The Chicago Bulls just wrapped up another disappointing season, one mired in the highest level of mediocrity and dysfunction in fact. A season that began with tapered expectations that quickly evolved into optimism before plummeting into the depths of bland and dysfunctional that we haven’t seen in quite some time.
There was the social media battle of the “Alpha’s” which was really a struggle of egos between two aging veterans failing to meet expectations and the team’s best talent who has yet been able to assert himself as the unparalleled leader of the franchise, a role many thought to be a given after the departure of Derrick Rose last summer. All of that highlighted by an even more dysfunctional and directionless front office and an overwhelmed second-year head coach amounted to one of the more agonizing and disappointing Chicago Bulls campaigns in recent history.
But was it really that bad? In terms of the expectations of the fan-base and the ticket holders as consumers of the franchises lackluster product, yes, it was indeed every bit as bad as it could have been. But what did we really expect from a franchise of a league that is wrapping up one of the most mediocre and predictable campaigns that I’ve ever witnessed in professional sports in my 27-years of existence.
The Bulls were most definitely accessories to the crime, but the culprit of this consumer robbery was none other than the National Basketball Association. Saying that the NBA is mediocre in the current era would be a compliment, it’s quite bad actually. It has been 1,087 days since we saw an NBA Finals match-up that didn’t consist of the Golden State Warriors and the Cleveland Cavaliers squaring off. Two years, eleven months, and twenty-two days folks. 26,088 hours, 155 weeks and two days, you get the point.
Now I’m sure that Dub Nation and the fans of The Land have zero gripes about the last three NBA seasons, rightfully so, and kudos to those franchises for taking their fans on this journey, the problem with that journey is that in describing it I was halfway through typing “exciting journey” before I began tapping away at the backspace key. Then I was halfway through typing “wild ride” before once again tapping away at the backspace key. You see, while those two particular franchises have experienced a trio of joyous June’s, the experience has been just that in large, an experience.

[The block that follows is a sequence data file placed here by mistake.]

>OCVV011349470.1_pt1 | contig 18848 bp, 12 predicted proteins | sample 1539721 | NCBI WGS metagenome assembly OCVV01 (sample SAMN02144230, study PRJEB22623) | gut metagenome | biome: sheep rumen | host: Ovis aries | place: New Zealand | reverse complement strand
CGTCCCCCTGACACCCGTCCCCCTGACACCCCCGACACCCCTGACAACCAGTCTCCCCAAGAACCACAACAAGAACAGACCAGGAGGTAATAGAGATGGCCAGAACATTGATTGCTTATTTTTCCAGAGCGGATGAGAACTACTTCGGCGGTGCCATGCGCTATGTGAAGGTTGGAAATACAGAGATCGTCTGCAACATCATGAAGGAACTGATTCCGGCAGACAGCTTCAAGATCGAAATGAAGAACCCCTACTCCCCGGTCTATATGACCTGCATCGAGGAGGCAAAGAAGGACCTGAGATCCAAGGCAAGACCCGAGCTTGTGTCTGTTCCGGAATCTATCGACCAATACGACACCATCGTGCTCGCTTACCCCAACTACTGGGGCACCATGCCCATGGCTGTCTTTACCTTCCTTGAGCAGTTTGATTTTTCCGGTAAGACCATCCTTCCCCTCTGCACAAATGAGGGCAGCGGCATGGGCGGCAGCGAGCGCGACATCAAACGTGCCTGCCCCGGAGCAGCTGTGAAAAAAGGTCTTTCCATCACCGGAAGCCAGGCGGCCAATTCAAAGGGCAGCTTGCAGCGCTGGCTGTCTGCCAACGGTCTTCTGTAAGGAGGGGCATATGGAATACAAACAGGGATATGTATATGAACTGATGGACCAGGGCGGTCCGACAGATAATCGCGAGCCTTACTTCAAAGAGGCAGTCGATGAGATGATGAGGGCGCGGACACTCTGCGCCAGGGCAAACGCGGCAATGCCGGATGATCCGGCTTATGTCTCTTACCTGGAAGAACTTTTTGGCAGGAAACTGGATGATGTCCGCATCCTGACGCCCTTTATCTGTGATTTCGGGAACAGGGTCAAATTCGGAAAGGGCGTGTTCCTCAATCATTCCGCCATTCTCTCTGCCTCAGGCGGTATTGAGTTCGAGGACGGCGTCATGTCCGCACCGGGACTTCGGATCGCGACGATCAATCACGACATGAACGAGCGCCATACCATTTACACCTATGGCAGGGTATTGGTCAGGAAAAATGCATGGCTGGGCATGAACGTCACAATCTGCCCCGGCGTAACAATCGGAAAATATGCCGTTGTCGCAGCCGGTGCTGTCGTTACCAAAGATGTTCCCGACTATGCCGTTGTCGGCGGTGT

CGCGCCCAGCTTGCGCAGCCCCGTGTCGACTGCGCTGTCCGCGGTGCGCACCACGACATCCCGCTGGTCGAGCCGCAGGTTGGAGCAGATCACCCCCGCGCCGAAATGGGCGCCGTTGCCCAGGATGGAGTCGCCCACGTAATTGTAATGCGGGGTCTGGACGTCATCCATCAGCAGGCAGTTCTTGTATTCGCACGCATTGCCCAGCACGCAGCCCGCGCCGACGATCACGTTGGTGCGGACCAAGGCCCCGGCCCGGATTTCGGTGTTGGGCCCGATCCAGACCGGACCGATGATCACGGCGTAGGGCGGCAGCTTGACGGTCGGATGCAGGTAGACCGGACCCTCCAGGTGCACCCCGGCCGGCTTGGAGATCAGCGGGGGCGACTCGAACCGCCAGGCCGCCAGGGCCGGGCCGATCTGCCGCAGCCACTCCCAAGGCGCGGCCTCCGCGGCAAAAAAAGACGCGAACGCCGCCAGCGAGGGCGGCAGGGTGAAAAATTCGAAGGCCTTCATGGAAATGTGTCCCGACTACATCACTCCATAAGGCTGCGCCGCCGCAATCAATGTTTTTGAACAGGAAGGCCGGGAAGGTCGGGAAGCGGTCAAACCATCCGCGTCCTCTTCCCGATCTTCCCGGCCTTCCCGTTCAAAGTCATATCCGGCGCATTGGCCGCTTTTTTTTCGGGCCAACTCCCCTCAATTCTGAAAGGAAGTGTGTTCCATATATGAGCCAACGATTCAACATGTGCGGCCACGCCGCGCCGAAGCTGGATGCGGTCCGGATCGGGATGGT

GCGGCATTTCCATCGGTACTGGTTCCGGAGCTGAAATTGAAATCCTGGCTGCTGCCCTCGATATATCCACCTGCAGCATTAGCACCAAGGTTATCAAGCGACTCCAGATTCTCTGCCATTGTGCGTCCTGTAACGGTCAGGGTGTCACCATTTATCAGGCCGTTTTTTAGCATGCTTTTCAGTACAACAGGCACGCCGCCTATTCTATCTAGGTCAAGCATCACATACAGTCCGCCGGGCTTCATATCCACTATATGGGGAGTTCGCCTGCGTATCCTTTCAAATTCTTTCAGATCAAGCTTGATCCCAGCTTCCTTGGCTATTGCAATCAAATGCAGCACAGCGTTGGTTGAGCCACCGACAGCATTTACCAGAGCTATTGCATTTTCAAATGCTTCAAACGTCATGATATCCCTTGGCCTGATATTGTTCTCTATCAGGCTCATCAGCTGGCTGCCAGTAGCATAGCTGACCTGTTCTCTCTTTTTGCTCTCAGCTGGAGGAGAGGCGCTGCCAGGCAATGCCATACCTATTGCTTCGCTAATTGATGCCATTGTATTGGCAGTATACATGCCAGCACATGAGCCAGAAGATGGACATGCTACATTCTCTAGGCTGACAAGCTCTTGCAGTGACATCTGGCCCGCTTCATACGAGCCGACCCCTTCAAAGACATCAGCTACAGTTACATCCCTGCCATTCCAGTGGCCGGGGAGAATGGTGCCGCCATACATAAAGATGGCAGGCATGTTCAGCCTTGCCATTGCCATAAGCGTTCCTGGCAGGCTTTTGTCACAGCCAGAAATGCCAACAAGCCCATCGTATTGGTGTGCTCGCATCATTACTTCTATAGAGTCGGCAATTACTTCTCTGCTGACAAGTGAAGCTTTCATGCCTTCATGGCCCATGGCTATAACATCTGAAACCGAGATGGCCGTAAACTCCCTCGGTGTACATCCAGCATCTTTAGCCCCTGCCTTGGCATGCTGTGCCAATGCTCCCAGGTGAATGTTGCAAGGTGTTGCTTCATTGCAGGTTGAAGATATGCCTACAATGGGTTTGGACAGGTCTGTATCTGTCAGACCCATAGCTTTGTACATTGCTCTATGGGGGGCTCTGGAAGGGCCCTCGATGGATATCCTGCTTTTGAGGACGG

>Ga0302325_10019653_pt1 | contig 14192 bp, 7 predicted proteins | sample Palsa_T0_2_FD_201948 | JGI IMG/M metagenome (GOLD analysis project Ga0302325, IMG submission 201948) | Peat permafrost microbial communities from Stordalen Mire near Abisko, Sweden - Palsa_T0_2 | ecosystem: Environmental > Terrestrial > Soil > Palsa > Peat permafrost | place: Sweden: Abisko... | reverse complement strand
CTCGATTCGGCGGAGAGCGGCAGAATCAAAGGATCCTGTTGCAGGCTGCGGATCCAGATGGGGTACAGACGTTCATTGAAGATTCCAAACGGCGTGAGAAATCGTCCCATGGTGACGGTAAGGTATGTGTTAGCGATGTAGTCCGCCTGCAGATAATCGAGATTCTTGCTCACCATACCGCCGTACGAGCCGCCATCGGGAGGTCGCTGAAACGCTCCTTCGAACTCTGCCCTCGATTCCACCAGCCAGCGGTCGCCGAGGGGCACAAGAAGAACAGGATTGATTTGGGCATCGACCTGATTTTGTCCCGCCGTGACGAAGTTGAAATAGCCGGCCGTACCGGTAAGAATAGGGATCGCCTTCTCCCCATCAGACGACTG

When two teams are landslide favorites to win their respective conferences before the offseason prior even concludes, for a period of years, and those predictions seemingly automatically come to fruition, it’s bad news for the league. It’s bad news for the sport and worst of all it’s bad news for the consumers of the game. As I rattle this away, the Warriors are wiping the Cavaliers out in the third installment of the match-up, up two games to zero, and the overwhelming obvious in all of this is that the Warriors will win their second NBA Finals Championship in the last three seasons. The problem is not the feat accomplished, it’s the road traveled to that feat, one of incredible predictability and mediocrity.
It’s not just the NBA Finals that suck, it’s all of the events that basketball fans used to mark on their calendars. The playoffs were predictable and boring, the All-Star weekend was an absolute snooze fest, and the regular season almost seems like an unnecessary prerequisite to the annual battle of the super teams in June.
I mean seriously, when was the last time you legitimately enjoyed the staple of the best that the league has to offer, All-Star weekend?! I play more exciting games of NBA 2K against my seven year old than the NBA showcases in February.